The Discourse of Stress: Individual Pathology or Communal Ritual

  • Sheila McNameeEmail author


This chapter explores the ways in which a constructionist emphasis on language and embodied activities draws attention to our own participation in maintaining and validating the discourse of stress and the concomitant evaluations that accompany it. The relational focus of the constructionist discourse offers various resources for creating ways of getting on together (Wittgenstein). Discursive options provide resources for action that move us beyond pathology to potential. These resources include specific ways of inviting others to appreciate alternatives, imagine the future, adopt their stories, coordinate multiple beliefs and views, create opportunities for different conversations, and embrace relational responsibility. She studies how such resources transform one’s professional life. Is stress something we “get” or “catch” or “become caught up in?” Or, is stress a way of talking? Our culture has accustomed us to a number of labels, categories, and diagnoses of deficit. We systematically face problems, or threats we might impose upon ourselves or others, or assessments that might affect our future.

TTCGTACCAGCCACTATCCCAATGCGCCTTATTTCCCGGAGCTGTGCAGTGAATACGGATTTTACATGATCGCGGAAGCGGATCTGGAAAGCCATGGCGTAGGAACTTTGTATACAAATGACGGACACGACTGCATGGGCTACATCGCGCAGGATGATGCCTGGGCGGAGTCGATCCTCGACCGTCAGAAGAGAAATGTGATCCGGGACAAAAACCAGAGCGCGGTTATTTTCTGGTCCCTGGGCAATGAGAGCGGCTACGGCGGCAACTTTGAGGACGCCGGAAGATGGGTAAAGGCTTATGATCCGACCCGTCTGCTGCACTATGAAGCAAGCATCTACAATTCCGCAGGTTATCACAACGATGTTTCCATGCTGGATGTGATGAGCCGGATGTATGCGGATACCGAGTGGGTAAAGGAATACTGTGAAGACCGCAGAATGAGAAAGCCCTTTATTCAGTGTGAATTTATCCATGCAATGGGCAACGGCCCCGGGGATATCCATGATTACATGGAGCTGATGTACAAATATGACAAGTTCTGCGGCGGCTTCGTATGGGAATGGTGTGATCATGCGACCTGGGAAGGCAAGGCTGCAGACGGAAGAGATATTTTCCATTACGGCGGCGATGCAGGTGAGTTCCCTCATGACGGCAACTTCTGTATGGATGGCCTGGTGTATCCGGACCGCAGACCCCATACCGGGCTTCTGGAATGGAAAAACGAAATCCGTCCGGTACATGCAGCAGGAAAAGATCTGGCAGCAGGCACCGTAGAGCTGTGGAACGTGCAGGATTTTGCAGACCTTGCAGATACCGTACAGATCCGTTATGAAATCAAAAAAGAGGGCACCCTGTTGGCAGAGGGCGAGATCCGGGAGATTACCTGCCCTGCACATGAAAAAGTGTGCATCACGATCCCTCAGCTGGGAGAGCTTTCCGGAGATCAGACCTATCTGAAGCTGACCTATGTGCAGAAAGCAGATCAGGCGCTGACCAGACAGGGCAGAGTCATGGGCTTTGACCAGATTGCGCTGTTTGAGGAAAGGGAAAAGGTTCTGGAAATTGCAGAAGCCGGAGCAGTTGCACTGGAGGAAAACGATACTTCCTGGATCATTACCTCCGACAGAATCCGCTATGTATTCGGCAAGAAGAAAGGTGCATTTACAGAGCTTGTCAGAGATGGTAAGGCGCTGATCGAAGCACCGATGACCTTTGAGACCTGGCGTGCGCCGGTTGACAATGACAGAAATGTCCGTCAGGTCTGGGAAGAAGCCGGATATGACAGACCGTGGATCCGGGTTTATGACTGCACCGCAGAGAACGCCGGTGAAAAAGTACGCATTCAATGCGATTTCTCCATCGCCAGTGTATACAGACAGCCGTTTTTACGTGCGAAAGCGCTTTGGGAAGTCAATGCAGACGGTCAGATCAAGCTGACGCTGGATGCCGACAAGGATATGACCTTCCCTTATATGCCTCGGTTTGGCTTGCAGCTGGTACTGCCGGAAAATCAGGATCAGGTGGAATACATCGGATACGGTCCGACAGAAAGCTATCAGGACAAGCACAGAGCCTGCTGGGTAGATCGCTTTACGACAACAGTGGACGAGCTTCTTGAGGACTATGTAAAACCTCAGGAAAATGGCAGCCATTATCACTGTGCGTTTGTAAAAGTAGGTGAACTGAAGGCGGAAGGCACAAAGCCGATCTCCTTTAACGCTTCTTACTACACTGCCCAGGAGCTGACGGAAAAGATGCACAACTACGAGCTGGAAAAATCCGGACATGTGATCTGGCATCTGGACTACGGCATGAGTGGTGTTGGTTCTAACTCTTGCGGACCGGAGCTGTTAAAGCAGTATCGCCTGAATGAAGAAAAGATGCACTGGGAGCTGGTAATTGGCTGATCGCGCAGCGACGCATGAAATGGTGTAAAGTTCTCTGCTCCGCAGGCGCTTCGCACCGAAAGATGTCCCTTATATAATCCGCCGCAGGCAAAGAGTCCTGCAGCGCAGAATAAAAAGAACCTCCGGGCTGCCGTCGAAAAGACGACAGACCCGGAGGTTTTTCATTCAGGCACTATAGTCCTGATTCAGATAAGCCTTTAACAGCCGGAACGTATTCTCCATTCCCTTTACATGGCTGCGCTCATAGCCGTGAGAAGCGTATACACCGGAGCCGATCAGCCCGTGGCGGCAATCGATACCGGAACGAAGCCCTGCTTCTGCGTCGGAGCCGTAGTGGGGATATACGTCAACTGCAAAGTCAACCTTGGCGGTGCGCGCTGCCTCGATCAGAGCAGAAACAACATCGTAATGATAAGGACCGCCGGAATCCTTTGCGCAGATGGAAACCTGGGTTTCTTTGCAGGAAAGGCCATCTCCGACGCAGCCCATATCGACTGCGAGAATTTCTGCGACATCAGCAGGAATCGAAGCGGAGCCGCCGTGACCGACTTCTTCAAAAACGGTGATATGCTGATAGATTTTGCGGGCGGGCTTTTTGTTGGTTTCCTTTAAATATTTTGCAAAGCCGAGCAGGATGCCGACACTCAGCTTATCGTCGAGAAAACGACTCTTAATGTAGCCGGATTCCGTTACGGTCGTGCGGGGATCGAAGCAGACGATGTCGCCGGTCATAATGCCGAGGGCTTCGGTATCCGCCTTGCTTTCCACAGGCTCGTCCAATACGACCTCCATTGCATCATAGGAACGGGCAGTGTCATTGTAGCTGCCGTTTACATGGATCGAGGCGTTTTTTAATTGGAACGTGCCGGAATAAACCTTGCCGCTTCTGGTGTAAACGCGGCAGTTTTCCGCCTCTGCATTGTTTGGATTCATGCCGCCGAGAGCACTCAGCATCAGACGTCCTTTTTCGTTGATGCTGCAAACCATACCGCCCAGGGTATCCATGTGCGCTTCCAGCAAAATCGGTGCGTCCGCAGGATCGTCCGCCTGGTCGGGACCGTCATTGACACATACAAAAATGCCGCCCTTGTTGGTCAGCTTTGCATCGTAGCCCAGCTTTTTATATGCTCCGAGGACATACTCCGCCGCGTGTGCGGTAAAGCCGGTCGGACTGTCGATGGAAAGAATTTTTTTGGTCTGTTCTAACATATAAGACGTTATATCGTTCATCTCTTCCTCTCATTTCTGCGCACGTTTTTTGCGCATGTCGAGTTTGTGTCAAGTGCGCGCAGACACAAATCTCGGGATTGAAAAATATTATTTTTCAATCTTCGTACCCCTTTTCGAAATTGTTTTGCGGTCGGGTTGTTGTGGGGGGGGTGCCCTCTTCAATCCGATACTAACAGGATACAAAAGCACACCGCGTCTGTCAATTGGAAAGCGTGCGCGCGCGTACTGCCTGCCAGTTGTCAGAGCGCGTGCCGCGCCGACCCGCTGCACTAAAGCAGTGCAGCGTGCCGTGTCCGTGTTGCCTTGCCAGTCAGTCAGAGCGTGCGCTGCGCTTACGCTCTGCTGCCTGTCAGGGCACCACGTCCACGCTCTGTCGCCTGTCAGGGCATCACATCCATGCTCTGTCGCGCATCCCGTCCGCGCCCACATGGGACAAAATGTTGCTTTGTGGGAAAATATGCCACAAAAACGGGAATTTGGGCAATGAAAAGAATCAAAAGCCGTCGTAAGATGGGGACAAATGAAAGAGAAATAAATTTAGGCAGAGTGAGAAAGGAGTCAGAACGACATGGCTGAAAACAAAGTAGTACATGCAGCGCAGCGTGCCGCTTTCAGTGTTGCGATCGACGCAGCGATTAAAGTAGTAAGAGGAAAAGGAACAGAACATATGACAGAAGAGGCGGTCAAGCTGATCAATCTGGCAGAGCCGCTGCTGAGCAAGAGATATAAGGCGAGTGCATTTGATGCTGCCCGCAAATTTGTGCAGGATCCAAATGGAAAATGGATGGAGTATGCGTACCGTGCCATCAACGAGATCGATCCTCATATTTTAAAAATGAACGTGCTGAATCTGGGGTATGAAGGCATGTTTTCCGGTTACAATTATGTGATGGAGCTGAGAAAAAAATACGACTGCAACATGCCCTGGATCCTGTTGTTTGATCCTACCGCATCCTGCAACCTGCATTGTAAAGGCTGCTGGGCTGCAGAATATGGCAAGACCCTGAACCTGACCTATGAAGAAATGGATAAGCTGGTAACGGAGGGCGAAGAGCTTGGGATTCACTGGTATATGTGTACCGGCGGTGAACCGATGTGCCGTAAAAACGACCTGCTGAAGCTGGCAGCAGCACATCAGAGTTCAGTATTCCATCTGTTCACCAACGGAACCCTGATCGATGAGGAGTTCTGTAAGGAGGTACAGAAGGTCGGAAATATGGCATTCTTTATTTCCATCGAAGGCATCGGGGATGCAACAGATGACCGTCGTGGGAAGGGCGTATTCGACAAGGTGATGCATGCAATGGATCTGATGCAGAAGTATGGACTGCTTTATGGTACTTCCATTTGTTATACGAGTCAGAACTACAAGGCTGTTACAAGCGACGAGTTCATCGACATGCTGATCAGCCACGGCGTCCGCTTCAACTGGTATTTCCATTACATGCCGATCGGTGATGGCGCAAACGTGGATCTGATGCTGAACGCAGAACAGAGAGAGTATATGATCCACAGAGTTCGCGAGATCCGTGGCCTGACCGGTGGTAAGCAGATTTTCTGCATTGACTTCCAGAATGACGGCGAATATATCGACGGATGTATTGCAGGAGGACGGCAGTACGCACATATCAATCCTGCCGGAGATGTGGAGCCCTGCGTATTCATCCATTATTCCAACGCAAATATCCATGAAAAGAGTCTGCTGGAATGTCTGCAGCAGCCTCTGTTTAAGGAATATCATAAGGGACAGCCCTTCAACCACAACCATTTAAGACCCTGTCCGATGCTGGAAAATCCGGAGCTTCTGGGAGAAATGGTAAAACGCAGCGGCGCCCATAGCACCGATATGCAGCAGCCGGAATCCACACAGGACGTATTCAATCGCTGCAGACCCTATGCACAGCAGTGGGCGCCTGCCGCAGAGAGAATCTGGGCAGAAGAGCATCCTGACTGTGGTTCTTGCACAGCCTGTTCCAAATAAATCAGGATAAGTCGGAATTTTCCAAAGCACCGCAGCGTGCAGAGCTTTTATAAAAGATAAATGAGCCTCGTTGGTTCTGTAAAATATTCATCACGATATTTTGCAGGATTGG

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Copyright information

© The Author(s) 2019

Authors and Affiliations

  1. 1.University of New HampshireDurhamUSA

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